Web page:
Incubating domestic technology advancement. You might begin noticing a theme here: technology is central to many I4A proposals. One proposal suggests an exciting way to use Technology Incubation Centers (TICs) in Nigeria to jump start growth of SMEs (Small – Medium Enterprises). The authors recognize that, even though Nigeria is a focal point for oil and petroleum research, the nation is at the whim of international oil prices and lacks highly skilled labor. Many corporations doing business in the country conduct their research in-house, excluding university research environments. This lack of university involvement prevents Nigerians from participating in the country’s bustling oil industry and underutilizes Nigerians’ abilities. The proposal offers an innovative path to new, cutting-edge technology developed by Nigerians, for Nigerians. The TICs would be funded by public-private partnerships in which private investors would have patent rights to the pioneering technologies within their centers. These innovation hubs would allow for Nigerians to become less reliant on imported technologies, grow their own skillsets, and provide productive, diversified economic activity.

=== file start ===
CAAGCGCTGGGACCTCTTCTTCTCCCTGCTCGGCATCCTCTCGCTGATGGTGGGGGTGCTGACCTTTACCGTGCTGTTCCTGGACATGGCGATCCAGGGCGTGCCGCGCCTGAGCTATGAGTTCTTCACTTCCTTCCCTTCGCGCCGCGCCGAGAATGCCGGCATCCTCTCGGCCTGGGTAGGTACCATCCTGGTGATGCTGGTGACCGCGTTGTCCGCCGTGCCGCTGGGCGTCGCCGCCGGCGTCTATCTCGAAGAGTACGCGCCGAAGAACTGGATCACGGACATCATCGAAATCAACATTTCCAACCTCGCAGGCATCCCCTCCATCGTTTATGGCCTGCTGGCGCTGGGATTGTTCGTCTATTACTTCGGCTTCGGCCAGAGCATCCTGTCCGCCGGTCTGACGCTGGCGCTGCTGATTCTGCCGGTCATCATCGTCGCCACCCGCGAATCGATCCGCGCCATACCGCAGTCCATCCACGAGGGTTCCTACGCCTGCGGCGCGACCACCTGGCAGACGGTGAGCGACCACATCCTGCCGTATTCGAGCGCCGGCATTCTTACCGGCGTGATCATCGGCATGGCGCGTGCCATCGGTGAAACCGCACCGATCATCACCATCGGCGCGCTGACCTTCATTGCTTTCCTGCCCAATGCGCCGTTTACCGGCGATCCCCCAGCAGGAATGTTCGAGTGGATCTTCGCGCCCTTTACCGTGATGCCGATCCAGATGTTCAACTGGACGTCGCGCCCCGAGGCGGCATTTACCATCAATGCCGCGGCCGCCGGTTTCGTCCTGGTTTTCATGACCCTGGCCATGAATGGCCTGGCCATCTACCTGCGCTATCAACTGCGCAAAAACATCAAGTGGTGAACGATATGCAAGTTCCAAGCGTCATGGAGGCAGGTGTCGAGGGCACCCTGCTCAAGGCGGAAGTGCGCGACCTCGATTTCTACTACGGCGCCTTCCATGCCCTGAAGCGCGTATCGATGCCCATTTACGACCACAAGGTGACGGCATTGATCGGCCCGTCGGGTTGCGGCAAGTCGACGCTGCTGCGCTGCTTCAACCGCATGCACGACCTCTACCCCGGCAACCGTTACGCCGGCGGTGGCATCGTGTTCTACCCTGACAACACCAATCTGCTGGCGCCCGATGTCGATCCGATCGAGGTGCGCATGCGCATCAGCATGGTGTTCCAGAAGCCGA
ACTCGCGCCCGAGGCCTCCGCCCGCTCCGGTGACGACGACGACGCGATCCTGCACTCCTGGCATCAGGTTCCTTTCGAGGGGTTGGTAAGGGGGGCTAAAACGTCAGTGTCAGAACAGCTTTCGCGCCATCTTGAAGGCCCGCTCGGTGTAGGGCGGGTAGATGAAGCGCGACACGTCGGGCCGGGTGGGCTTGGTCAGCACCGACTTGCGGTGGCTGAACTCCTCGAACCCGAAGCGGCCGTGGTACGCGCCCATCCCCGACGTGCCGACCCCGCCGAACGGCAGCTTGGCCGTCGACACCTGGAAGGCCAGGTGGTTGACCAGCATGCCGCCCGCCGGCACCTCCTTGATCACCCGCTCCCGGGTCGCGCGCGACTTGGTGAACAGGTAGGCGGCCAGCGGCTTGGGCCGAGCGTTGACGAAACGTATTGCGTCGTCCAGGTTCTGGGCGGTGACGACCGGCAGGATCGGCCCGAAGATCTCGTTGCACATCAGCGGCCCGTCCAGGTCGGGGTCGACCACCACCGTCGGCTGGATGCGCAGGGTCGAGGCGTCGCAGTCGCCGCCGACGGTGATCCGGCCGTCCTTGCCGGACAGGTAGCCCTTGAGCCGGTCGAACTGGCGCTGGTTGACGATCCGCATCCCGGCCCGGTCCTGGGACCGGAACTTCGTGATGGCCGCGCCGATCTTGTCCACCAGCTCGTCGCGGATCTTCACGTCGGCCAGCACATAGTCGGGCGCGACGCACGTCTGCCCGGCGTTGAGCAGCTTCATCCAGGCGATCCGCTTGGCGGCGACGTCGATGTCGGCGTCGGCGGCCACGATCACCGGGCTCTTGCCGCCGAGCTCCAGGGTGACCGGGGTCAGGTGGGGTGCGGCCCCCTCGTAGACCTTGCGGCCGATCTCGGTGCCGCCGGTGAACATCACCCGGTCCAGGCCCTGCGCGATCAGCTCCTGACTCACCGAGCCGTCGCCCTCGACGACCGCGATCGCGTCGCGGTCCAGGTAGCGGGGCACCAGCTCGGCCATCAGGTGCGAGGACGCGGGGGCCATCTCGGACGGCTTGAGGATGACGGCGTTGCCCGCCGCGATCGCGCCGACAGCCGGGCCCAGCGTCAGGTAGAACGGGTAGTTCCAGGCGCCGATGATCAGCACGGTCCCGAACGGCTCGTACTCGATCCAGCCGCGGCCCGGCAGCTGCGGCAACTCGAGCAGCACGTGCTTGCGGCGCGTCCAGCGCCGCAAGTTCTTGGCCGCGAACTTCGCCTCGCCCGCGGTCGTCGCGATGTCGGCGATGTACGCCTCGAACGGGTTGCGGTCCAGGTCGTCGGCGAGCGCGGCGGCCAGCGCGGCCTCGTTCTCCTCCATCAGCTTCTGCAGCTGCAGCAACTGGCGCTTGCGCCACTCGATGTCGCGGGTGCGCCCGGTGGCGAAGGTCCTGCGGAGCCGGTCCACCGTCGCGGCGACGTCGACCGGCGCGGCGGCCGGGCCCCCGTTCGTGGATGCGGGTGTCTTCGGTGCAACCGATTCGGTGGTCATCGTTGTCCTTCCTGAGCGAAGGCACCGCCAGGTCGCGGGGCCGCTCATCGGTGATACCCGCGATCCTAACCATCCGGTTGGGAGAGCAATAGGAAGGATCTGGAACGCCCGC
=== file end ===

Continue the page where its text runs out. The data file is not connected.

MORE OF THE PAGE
Gaming for development. The technology theme continues with another unique proposal focusing on using video games to promote educational and public policy goals. The idea is to influence policy outcomes by reaching people through mobile phone games. These games could achieve results by gamifying a variety of policy objectives, such as urban planning, health and fitness, science, and art education. After all, games are an easy, fun way to foster decision making skills, build perspectives on using public resources, and visualize trade-offs between policy action and non-action. In addition, the mobile gaming platform allows for citizenry to be educated on issues such as childhood nutrition and HIV/AIDS. Furthermore, these games would be created by students searching for impactful course projects, adding to their skills set and involving them in their country’s development. This approach provides a robust opportunity for education through game development while maintaining low production costs. Creation and use of these development-minded games presents a fruitful, stimulating educational opportunity via their designand their application. We found this proposal especially interesting because of how it leveraged an existing trend – ‘gamification’ – and applied it to one part of the development policy sphere.

Hopefully the above snapshots highlight just how diverse and creative many of the 300+ submissions were, even if they could not all be individually celebrated at the World Bank’s spring and annual meetings. We believe that the results from the I4A 2015 competition indicate just the beginning of what will be a more heavy involvement from the next generation of development and business leaders in tackling issues of global poverty and inequality. We can’t wait to see what 2016 brings!